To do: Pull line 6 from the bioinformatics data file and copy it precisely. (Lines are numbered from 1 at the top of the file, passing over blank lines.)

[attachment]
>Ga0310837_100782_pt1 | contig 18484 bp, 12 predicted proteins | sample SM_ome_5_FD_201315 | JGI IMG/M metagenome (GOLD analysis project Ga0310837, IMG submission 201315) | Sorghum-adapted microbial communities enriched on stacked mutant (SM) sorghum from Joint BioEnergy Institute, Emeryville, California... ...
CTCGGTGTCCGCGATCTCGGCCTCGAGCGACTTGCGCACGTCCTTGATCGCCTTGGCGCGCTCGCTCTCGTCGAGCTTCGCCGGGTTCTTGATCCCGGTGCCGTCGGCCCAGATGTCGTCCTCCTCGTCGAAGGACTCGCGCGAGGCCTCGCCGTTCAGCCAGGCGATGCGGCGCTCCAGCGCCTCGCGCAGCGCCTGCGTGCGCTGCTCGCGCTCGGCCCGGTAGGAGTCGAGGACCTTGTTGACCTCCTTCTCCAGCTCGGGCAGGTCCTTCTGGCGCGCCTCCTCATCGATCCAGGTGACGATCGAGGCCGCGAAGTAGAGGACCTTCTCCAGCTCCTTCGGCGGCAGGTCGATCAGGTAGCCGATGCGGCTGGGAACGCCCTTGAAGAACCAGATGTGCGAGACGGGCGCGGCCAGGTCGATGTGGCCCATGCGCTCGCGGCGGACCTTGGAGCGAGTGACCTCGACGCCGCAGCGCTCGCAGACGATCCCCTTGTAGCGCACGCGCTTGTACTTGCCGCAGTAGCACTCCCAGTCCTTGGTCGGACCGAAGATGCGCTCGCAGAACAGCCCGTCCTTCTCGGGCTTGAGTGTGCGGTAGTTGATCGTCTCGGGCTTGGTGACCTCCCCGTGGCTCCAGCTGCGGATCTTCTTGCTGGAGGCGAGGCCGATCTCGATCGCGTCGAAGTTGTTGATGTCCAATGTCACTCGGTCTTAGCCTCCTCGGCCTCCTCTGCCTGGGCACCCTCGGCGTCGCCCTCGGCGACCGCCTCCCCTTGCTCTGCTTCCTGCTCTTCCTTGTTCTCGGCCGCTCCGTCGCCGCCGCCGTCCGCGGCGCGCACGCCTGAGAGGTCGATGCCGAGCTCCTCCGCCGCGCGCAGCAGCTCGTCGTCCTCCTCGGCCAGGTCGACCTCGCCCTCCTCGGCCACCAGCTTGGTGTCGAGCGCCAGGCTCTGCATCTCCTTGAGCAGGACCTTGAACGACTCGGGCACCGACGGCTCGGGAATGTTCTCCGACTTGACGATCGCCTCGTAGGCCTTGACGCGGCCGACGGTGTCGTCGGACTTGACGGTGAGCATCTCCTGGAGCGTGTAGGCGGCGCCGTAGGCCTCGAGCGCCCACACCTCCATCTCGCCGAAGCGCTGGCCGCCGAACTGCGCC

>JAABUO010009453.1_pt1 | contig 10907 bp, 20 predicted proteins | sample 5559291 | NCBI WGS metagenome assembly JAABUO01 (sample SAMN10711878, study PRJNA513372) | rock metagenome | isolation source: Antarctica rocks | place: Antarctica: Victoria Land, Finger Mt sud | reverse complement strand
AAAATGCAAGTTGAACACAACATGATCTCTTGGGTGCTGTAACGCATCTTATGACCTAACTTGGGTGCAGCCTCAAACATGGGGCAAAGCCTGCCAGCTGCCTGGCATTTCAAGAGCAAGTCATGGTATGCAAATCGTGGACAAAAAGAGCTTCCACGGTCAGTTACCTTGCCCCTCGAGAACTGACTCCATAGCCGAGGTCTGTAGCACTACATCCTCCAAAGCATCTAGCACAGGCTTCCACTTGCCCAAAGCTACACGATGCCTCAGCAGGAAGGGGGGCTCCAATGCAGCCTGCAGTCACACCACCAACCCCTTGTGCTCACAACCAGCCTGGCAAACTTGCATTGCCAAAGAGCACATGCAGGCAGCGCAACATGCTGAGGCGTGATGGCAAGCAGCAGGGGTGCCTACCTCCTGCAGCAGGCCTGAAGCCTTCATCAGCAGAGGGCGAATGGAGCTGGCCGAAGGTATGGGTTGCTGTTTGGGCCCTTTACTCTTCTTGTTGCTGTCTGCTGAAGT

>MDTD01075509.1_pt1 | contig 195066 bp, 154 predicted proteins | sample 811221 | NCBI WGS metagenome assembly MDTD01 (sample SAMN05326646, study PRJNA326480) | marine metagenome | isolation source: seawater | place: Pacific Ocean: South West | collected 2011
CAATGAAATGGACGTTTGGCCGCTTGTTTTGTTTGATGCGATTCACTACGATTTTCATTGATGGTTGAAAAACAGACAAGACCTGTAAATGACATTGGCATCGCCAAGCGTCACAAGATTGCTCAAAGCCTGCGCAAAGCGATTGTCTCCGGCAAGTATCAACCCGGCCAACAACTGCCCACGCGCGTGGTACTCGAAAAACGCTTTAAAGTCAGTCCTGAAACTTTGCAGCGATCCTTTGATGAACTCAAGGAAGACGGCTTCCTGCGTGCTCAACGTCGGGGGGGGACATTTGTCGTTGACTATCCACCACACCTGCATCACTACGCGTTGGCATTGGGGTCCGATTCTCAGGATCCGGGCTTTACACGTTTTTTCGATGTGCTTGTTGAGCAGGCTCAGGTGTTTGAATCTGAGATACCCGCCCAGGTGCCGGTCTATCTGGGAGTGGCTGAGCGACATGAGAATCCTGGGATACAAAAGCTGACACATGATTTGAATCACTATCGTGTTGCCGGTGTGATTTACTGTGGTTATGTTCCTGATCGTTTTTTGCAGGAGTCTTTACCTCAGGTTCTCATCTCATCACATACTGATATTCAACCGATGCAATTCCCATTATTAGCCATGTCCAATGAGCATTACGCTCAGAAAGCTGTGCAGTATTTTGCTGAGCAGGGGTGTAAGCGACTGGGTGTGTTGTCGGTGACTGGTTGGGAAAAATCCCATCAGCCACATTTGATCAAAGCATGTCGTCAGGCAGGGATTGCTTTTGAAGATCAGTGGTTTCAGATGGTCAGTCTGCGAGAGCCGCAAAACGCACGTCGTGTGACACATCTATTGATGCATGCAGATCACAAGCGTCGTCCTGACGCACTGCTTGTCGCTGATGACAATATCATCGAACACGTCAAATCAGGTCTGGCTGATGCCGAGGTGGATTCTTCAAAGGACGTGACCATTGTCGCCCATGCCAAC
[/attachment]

CAATGAAATGGACGTTTGGCCGCTTGTTTTGTTTGATGCGATTCACTACGATTTTCATTGATGGTTGAAAAACAGACAAGACCTGTAAATGACATTGGCATCGCCAAGCGTCACAAGATTGCTCAAAGCCTGCGCAAAGCGATTGTCTCCGGCAAGTATCAACCCGGCCAACAACTGCCCACGCGCGTGGTACTCGAAAAACGCTTTAAAGTCAGTCCTGAAACTTTGCAGCGATCCTTTGATGAACTCAAGGAAGACGGCTTCCTGCGTGCTCAACGTCGGGGGGGGACATTTGTCGTTGACTATCCACCACACCTGCATCACTACGCGTTGGCATTGGGGTCCGATTCTCAGGATCCGGGCTTTACACGTTTTTTCGATGTGCTTGTTGAGCAGGCTCAGGTGTTTGAATCTGAGATACCCGCCCAGGTGCCGGTCTATCTGGGAGTGGCTGAGCGACATGAGAATCCTGGGATACAAAAGCTGACACATGATTTGAATCACTATCGTGTTGCCGGTGTGATTTACTGTGGTTATGTTCCTGATCGTTTTTTGCAGGAGTCTTTACCTCAGGTTCTCATCTCATCACATACTGATATTCAACCGATGCAATTCCCATTATTAGCCATGTCCAATGAGCATTACGCTCAGAAAGCTGTGCAGTATTTTGCTGAGCAGGGGTGTAAGCGACTGGGTGTGTTGTCGGTGACTGGTTGGGAAAAATCCCATCAGCCACATTTGATCAAAGCATGTCGTCAGGCAGGGATTGCTTTTGAAGATCAGTGGTTTCAGATGGTCAGTCTGCGAGAGCCGCAAAACGCACGTCGTGTGACACATCTATTGATGCATGCAGATCACAAGCGTCGTCCTGACGCACTGCTTGTCGCTGATGACAATATCATCGAACACGTCAAATCAGGTCTGGCTGATGCCGAGGTGGATTCTTCAAAGGACGTGACCATTGTCGCCCATGCCAAC